Grants for Animal Shelters

By Timothy Howard

picture of hand with grant money and a dog

One of the most difficult tasks for any animal shelter is to raise the funds it needs to function. This means that your typical non-profit animal shelter just can’t afford to depend only on donations and adoption fees. There are a lot of different grants out there and I think you’ll find that there are many that were specifically designed to help you get the funds you need for your project.

What to Look for

Knowing that there are hundreds if not thousands of grants out there designed specifically to support animal shelters, how do you find the grant that will ultimately pay up? First let me address Government/Federal grants. The truth is that they are usually not intended for the typical non-profit business animal shelter. This means that unless if you are a shelter run by a municipality, local, state, or regional authority; actually acquiring one of these grants can be a time consuming and mind boggling challenge. However, they do usually have high yields that will take care of an entire project. If you want to pursue one of the many, sometimes elusive, federal grants I recommend hiring a professional to do the leg work.

For everyone else, I say it is best to focus on grants from local, state, and regional foundations. These grants are designed specifically to help you. When you are targeting these kinds of grants it ultimately just comes down to being disciplined enough to actually search for the right foundation and grant. For starters SAWA has compiled a very good list of foundations that focus on providing grants for various kinds of animal care organizations. Beyond this, finding these foundations is relatively easy by doing specific online searches for the kind of grant you are looking for.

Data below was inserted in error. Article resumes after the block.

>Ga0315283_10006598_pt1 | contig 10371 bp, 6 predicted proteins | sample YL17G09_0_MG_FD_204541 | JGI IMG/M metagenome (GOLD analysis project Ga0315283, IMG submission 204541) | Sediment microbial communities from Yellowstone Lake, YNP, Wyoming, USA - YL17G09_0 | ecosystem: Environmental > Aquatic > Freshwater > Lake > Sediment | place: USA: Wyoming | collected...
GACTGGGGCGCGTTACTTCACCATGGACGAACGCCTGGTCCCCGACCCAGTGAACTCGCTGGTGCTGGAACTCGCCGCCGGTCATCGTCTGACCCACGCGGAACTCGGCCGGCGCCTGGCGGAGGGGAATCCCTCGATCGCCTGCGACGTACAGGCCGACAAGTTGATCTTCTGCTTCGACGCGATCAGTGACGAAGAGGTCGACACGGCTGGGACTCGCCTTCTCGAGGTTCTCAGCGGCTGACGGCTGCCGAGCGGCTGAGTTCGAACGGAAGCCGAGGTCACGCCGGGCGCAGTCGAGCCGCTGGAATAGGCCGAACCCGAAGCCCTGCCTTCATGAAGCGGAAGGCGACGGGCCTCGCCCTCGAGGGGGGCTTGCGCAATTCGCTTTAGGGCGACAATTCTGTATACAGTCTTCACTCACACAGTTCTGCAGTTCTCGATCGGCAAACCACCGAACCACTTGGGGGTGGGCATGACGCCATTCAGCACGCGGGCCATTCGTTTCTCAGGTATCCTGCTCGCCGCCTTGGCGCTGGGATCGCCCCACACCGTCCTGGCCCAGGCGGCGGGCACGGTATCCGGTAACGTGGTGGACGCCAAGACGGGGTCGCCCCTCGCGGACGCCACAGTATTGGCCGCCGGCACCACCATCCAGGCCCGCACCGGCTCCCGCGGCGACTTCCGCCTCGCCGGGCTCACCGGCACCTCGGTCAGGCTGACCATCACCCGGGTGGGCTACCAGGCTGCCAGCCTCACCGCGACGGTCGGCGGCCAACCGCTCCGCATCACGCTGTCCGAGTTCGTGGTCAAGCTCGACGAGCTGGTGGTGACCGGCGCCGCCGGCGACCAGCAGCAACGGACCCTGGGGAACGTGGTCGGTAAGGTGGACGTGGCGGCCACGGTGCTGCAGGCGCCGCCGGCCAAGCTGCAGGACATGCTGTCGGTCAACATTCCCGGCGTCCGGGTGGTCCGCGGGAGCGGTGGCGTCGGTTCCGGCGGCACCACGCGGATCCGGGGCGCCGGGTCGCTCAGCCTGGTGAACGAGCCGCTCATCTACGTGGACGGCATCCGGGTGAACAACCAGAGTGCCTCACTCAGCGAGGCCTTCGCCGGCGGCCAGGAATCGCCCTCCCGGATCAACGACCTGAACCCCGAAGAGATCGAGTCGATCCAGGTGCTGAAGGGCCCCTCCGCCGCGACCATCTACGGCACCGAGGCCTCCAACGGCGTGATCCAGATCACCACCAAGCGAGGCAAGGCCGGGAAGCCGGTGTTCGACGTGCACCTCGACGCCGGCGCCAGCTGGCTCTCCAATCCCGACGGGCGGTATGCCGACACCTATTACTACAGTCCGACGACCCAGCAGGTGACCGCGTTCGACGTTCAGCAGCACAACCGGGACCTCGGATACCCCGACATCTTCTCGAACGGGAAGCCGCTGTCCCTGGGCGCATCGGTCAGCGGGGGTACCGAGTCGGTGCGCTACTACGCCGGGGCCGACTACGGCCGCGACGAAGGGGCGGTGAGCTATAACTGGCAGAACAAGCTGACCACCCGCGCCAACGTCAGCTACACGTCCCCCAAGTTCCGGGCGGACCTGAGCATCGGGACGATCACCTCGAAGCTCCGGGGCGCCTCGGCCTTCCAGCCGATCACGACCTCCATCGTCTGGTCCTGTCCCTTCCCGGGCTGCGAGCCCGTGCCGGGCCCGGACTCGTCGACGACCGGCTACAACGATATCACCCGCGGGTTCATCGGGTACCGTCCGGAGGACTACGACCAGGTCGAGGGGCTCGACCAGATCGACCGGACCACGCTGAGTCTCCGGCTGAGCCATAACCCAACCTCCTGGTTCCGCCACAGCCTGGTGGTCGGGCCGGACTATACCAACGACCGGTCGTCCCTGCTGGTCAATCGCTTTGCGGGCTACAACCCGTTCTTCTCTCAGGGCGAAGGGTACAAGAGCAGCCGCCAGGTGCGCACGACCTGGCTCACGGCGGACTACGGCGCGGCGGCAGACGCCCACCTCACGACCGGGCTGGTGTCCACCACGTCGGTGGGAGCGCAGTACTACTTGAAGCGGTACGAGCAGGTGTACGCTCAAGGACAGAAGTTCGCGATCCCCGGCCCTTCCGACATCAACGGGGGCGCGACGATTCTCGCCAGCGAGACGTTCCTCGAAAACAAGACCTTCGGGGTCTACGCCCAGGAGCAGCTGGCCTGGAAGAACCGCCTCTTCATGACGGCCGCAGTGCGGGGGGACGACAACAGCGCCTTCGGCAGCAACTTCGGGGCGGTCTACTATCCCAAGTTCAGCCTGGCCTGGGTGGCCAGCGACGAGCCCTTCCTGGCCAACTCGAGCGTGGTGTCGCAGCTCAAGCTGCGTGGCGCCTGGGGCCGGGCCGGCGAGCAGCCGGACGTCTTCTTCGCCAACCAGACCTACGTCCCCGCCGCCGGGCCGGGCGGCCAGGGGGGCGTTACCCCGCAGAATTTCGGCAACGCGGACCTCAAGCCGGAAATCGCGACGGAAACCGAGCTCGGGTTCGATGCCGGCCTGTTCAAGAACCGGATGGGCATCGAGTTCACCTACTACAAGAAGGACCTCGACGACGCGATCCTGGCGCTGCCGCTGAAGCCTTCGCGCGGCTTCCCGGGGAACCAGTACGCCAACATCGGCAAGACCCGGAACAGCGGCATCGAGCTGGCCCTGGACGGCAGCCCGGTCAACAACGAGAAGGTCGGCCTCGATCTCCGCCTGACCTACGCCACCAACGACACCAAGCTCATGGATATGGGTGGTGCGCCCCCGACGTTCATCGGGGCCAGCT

Presentation Is Everything

Once you find the right foundation and a grant that is appropriate for your project or focus, how do you actually land the check? The trick is to persuade the person at the other end, that your organization is their most ideal applicant. But, before you ever make contact with the foundation you are seeking a grant from, make sure you implement these things first:

File a 501(c)(3) with the IRS

  • allows non-profits to offer tax exemptions to those who do provide you with funds

Network with other agencies

  • Social Media: LinkedIn, Facebook, Twitter
  • Industry Relevant Publications
  • Cooperative events with other agencies


Often times, these foundations will require a proposal letter. In it, make sure you present your organization’s overall goals and achievements. Then present a specific purpose or project that these funds will go to. Maybe it is new equipment such as an AnimalSafe Mobile Unit to transport animals, perform spay & neuter and even prepare for disasters. Whatever it is, let them know your excitement about the project, but do this while still being clear and concise in your letter. After they have received the letter, follow up with a call, this lets them know that you specifically care about their grant, and that they will get the most benefit from awarding it to you. Finally, after you know you have been awarded the grant, invite them for a visit, whether to your new building site, or to see your new equipment in action. If they come, make it an event and take plenty of pictures, you will want the publicity.

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One Comment
  1. Kindred Spirit Animal Rescue Center Reply
    Thank you for the imformation

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